There are two kinds of Galbanum in commerce, viz. Levant Galbanurn and the Persian Galbanum. The latter is softer than the Levant, has a more terebinthic odour, has the smell and consistency of Venice turpentine, and contains fruit and fragments of stalks in place of bits of sliced roots. Several species of Ferula are used as a source for commercial Galbanum, but the official plant is Ferula galbaniflua, a perennial, with smooth stem, and shining leaflets, ovate, wedge-shaped, acute and finely serrated on the edges. The umbels of flowers are few, the seeds shiny. The whole plant abounds with a milky juice, which oozes from the joints of old plants, and exudes and hardens from the base of the stem after it has been cut down, then is finally obtained by incisions made in the root. The juice from the root soon hardens and forms the tears of the Galbanum of Commerce. The best tears are palish externally and about the size of a hazel nut and when broken open are composed of clear white tears. The taste is unpleasant, bitterish, acrid, with a strong, peculiar, somewhat aromatic smell. The common kind is an agglutinated mass, showing reddish and white tears, this is of the consistency of firm wax, and can easily be torn to pieces and softened by heat; when cold it is brittle, and mixed with seeds and leaves, when imported in lumps it is often considered preferable to the tears as it contains more volatile oil. Distilled with water it yields a quantity of essential oil, about 6 drachms, to 1 lb. of gum. It was well known to the ancients and Pliny called it 'bubonion.' Galbanum under dry distillation yields a thick oil of a bluish colour, which after purification becomes the blue colour of the oil obtained from the flowers of Matricaria Chamomilla.

Garcinia
  • Botanical: Garcinia morella
  • Family: Guttiferae
  • Known as: Garcinia mangostana, Mangostane, Gummigutta, Kokumbutter,

Garcinia

The commercial Gamboge is obtained from several varieties, though Garcinia Hanburyii is the official plant, an almost similar gum is obtained from Hypericum. The Gamboge tree grows to a height of 50 feet, with a diameter of 12 inches, and the gum resin is extracted by incisions or by breaking off the leaves and shoots of the trees, the juice which is a milky yellow resinous gum, resides in the ducts of the bark and is gatheredin vessels, and left to thicken and become hardened. Pipe Gamboge is obtained by letting the juice run into hollowed bamboos, and when congealed the bamboo is broken away from it. The trees must be ten years old before they are tapped, and the gum is collected in the rainy season from June to October. 

Gentian Yellow
  • Botanical: Gentiana lutea
  • Family: Gentianaceae
  • Known as: Gentian Yellow, Great Yellow Gentian, Gentiana lutea, Anzianwurzel, Bergfieberwurzel, Bitterwurzel, Butterwurz, Darmwurzen, Gelbsuchtwurzen, Halunkenwurz, Istrianswurzel, Jänzene, Jäuse, Sauwurz, Zergang, Zinzalwurz, Gentianae radix,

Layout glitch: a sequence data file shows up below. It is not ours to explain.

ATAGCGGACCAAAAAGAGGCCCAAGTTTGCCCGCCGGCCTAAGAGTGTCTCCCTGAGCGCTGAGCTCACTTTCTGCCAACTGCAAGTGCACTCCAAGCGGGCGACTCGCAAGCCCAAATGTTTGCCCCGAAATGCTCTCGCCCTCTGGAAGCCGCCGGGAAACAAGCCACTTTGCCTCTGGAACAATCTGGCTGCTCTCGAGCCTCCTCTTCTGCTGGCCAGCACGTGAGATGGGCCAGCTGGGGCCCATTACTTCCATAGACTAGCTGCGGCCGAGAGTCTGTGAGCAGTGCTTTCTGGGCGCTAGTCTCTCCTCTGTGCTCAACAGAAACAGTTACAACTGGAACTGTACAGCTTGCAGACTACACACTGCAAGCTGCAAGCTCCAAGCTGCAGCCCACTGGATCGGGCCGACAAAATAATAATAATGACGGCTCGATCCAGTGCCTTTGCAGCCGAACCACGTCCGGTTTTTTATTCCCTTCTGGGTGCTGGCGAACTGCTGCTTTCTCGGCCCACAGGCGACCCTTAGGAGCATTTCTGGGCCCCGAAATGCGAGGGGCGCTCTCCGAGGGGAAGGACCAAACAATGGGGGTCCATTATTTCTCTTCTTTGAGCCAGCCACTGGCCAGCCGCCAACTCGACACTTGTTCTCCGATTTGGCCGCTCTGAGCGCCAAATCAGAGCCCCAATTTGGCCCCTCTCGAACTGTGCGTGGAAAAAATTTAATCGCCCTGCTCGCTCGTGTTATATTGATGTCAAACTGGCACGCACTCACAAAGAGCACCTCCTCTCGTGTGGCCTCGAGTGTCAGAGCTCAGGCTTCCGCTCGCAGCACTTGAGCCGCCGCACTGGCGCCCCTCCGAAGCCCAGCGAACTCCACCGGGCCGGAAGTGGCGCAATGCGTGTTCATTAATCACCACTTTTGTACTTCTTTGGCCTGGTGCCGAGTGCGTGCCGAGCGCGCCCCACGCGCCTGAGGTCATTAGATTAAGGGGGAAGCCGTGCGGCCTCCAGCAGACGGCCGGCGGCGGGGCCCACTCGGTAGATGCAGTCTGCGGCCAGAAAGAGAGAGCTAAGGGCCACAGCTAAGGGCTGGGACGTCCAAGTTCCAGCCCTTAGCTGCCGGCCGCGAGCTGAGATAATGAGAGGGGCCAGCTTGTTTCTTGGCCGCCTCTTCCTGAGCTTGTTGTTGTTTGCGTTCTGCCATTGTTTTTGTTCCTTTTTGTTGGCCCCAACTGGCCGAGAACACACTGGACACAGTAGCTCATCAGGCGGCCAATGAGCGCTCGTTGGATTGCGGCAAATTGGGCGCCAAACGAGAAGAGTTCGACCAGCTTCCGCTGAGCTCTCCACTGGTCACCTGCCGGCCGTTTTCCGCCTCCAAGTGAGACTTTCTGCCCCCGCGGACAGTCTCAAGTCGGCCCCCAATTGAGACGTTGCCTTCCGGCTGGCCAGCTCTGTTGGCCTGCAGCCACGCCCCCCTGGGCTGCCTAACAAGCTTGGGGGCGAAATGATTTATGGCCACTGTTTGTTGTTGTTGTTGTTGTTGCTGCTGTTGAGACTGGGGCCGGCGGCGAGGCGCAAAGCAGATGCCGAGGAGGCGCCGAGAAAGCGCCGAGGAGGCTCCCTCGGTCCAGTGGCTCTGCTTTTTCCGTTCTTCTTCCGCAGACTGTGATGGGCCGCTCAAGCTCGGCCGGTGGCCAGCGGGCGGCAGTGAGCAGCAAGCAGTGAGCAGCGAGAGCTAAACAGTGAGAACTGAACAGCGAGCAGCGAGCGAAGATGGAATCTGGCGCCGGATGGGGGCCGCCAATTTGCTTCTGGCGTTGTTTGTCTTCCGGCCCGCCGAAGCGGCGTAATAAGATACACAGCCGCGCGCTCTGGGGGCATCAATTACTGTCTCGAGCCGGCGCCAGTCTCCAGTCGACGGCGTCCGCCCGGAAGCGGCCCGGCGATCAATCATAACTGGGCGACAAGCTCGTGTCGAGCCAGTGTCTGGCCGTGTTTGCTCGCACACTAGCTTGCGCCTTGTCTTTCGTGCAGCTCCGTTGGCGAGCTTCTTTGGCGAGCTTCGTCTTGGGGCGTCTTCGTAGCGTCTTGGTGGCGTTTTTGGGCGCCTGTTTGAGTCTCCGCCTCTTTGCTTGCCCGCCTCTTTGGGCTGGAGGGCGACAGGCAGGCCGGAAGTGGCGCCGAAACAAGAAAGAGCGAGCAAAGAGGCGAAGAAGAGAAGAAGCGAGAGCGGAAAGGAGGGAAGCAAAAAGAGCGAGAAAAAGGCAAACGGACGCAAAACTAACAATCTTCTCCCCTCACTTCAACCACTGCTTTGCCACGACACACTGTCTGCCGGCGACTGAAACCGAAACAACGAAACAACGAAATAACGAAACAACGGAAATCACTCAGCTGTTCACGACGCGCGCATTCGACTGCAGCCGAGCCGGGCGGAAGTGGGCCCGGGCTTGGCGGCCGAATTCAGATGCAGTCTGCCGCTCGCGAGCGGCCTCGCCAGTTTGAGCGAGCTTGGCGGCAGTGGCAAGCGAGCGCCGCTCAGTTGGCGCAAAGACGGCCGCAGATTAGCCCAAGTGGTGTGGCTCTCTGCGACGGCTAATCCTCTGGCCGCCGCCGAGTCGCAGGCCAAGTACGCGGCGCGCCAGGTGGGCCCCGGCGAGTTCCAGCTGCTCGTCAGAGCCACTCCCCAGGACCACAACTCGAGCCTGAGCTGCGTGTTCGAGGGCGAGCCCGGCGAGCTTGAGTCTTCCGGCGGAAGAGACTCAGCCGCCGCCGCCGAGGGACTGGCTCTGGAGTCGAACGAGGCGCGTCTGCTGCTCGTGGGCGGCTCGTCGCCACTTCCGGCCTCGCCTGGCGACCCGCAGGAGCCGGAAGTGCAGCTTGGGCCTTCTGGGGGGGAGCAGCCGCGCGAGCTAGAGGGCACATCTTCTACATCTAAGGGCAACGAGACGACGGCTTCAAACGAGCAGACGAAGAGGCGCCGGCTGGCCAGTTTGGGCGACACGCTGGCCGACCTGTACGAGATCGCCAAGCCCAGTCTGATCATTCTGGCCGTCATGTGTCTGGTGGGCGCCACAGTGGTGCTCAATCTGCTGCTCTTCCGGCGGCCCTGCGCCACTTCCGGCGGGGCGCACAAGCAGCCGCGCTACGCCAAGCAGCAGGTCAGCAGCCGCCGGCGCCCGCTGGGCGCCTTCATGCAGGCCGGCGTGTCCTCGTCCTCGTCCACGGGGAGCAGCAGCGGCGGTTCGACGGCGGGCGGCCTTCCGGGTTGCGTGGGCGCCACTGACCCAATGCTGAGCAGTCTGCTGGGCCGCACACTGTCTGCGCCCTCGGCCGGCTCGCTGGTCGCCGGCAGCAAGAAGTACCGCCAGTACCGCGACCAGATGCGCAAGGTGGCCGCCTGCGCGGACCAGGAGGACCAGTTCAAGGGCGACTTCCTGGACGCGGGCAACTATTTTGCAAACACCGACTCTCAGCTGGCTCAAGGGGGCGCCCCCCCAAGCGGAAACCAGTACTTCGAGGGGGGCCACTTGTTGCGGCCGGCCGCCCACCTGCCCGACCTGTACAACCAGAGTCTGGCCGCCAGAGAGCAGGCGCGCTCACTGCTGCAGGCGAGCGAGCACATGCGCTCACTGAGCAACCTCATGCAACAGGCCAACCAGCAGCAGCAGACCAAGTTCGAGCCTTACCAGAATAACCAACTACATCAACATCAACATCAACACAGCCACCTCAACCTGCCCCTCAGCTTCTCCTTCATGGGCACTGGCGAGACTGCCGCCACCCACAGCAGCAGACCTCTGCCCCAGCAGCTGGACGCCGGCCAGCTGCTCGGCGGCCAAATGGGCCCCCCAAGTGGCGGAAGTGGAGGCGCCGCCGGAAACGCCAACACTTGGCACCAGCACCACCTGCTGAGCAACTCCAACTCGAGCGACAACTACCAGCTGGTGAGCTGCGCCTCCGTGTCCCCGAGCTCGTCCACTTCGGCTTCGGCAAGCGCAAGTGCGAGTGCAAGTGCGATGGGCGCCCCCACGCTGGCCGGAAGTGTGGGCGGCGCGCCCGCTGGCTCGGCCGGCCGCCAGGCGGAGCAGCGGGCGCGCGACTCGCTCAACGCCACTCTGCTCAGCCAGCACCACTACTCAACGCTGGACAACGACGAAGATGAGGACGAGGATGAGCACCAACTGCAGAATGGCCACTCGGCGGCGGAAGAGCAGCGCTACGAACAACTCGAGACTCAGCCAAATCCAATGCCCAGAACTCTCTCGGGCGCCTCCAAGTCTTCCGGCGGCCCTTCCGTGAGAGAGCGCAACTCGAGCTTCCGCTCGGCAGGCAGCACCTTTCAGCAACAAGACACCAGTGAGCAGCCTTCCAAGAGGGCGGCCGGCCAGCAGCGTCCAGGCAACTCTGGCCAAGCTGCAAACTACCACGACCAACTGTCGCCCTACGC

• Old Use: culinary

Gentian Yellow

The root is long and thick, generally about a foot long and an inch in diameter, but sometimes even a yard or more long and 2 inches in diameter, of a yellowish-brown colour and a very bitter taste.

The stem grows 3 or 4 feet high or more, with a pair of leaves opposite to one another, at each joint. The lowest leaves have short foot-stalks, but the upper ones are stalkless, their bases almost embracing the stem.

German Iris
  • Botanical: Iris germanica
  • Family: Iridaceae
  • Known as: Deutsche Schwertlilie, Ritter-Schwertlilie
  • Old Use: medical, industry

German Iris

Iris germanica grows up to 120 cm high and 30 cm wide. The roots can go up to 10 cm deep. It is a rhizomatous perennial that blooms in April to June. Lifting, dividing and replanting the rhizomes is best done once flowering has finished as this is when the plant grows the new shoots that will flower the following year. The rhizomes are placed on the surface of the soil facing towards the sun and with at least 45cm of open ground in front of them - this allows two years growth and flowering. The plant is held in place by removing half the leaf mass to reduce wind rock and by using the old roots as anchors in the soil. The rhizome is placed on well dug ground and the roots placed either side into 10cm deep grooves. The soil os then gently firmed around the roots, so holding the plant steady. New roots and leaves are created rapidly as the rhizome moves forwards.

Ginger
  • Botanical: Zingiber officinale
  • Family: Zingiberaceae
  • Known as: Curcuma petiolata, Hidden Lily, Jewel of Thailand, Siam Tulip, Hidden Ginger, Queen lily, Ingber, Imber, Immerwurzel, Ingwerwurzel
  • Old Use: culinary; medicinal
  • Aroma: citrus, fresh, fruity, spicy, warm, woody

Ginger

Ginger is a spice and more popular in Central Europe, probably because the exotic cuisine, spreading more and more. Many grocery stores now have to get fresh ginger roots.

But not only as an exotic spice, ginger is suitable, but also a valuable remedy. His special ability is to eliminate nausea.

Goldenseal
  • Botanical: Hydrastis canadensis
  • Family: Ranunculaceae
  • Known as: orangeroot, yellow puccoon, Kanadische Orangenwurzel, Goldsiegelwurzel, Kanadische Gelbwurz
  • Old Use: medical; insustry

Goldenseal

It has a thick, yellow knotted rootstock. The stem is purplish and hairy above ground and yellow below ground where it connects to the yellow rhizome. The plant bears two palmate, hairy leaves with 5–7 double-toothed lobes and single, small, inconspicuous flowers with greenish white stamens in the late spring. It bears a single berry like a large raspberry with 10–30 seeds in the summer.